The two brightest objects in the night sky (after the Moon) are closing in for a very close encounter in June. Each evening you can watch the gradual change as Jupiter descends in the west toward Venus. As both planets are on the same line of travel across the sky (the Ecliptic), they pass near each other typically once per year. This is going to happen in 2015 in late June. For now, check out the daily movement in the west after sunset. I'll write more about the close encounter in the month of June.
Each month, the public is welcome to join regional events affiliated with the San Francisco Amateur Astronomers (SFAA). The club supports local 'star parties' and hosts lectures of deep scientific interest. These events are free and open to the public.
SFAA Lectures: Each month, the SFAA club meeting includes a lecture by a prominent astronomer or astrophysicist on a topic of general interest. Topics have included exo-planet research, dark matter, space telescopes, stellar research, and more. Check the SFAA website and join the club on the third Tuesday of each month at the Presidio of San Francisco.
Lectures and Star Parties on Mt. Tam: Each month (May-Oct) the SFAA joins with the Friends of Mt. Tam and the California State Park System for an evening of astronomy talks and star gazing on the west peak of Mt. Tamalpais in Marin County. The evenings are a wonderful, family-friendly experience that feature star gazing with extraordinary telescopes brought up to the mountain by members of the SFAA for public viewing. The conditions on Mt. Tam are quite dark and feature great views of deep space objects, planets, and other objects in the night sky.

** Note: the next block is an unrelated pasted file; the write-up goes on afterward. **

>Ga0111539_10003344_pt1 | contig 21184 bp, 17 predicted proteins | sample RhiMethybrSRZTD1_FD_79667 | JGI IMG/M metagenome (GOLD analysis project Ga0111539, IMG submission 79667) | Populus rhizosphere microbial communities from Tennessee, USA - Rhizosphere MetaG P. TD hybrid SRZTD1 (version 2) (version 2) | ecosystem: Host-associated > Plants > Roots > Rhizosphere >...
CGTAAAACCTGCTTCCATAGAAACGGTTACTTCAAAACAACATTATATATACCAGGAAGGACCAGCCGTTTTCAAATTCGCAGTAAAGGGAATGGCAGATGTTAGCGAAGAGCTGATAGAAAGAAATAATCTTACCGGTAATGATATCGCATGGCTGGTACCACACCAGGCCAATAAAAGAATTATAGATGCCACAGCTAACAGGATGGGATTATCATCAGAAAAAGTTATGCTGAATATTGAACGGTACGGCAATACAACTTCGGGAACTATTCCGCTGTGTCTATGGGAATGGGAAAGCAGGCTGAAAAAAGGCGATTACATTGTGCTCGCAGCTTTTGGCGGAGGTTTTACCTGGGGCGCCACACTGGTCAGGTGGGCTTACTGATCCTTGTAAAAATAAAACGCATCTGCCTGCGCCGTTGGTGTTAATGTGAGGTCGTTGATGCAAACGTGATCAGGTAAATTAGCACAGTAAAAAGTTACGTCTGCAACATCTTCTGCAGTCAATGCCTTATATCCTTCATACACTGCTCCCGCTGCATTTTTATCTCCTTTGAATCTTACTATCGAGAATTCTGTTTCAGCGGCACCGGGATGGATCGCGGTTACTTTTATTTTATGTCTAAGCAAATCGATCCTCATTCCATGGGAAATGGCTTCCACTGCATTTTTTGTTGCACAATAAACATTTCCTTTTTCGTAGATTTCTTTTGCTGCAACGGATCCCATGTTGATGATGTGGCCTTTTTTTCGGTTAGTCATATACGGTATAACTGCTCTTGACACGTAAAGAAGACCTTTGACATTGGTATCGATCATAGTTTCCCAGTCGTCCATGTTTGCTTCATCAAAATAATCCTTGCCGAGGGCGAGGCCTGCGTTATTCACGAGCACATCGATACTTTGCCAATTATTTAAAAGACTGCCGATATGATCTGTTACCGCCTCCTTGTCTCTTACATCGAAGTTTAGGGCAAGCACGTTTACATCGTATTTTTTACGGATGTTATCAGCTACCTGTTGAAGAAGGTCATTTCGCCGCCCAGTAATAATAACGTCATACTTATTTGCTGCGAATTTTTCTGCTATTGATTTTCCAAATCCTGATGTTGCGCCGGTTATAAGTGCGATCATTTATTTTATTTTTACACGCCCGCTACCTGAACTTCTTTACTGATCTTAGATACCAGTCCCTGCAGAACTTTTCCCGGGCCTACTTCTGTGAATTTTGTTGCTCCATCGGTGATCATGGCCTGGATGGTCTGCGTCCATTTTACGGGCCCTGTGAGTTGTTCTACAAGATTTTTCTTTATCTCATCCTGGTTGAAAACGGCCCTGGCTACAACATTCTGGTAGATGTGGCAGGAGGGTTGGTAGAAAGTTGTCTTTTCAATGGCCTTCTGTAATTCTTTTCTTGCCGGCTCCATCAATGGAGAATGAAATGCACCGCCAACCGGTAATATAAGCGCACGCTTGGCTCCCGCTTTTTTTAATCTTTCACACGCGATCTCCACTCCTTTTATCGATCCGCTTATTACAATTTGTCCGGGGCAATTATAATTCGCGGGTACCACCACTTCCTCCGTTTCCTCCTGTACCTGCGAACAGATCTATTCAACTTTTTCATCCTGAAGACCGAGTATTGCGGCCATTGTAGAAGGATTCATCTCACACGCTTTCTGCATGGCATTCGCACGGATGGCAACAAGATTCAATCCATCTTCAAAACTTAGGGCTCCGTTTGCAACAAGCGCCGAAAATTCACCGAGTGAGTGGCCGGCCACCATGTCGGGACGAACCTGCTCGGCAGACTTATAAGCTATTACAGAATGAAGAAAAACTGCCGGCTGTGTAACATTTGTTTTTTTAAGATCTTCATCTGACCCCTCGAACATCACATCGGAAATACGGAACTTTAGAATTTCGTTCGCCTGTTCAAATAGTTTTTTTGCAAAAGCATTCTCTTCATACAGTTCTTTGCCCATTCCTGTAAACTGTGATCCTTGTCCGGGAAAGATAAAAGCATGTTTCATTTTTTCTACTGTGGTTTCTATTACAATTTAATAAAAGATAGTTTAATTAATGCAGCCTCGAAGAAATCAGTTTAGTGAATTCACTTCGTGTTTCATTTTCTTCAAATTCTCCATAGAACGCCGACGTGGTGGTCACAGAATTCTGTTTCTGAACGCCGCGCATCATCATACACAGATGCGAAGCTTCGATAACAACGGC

City Star Parties: Each month the SFAA hosts star parties in San Francisco at one of three locations; Lands End, the Exploratorium, and the Presidio. These star parties are focused on astronomy learning and viewing of brighter objects such as the Moon and planets. The schedule is on the SFAA website.
In 2005 I began writing a column for the San Francisco Waldorf School newsletter called "The Urban Astronomer." I started this blog in 2007 as a place to archive my articles and to offer additional insights on the night sky - even if you live in a big city. In 2008 I became an occasional guest on the KFOG Morning Show, and more recently on KALW and KGO. Archived shows are posted on the blog.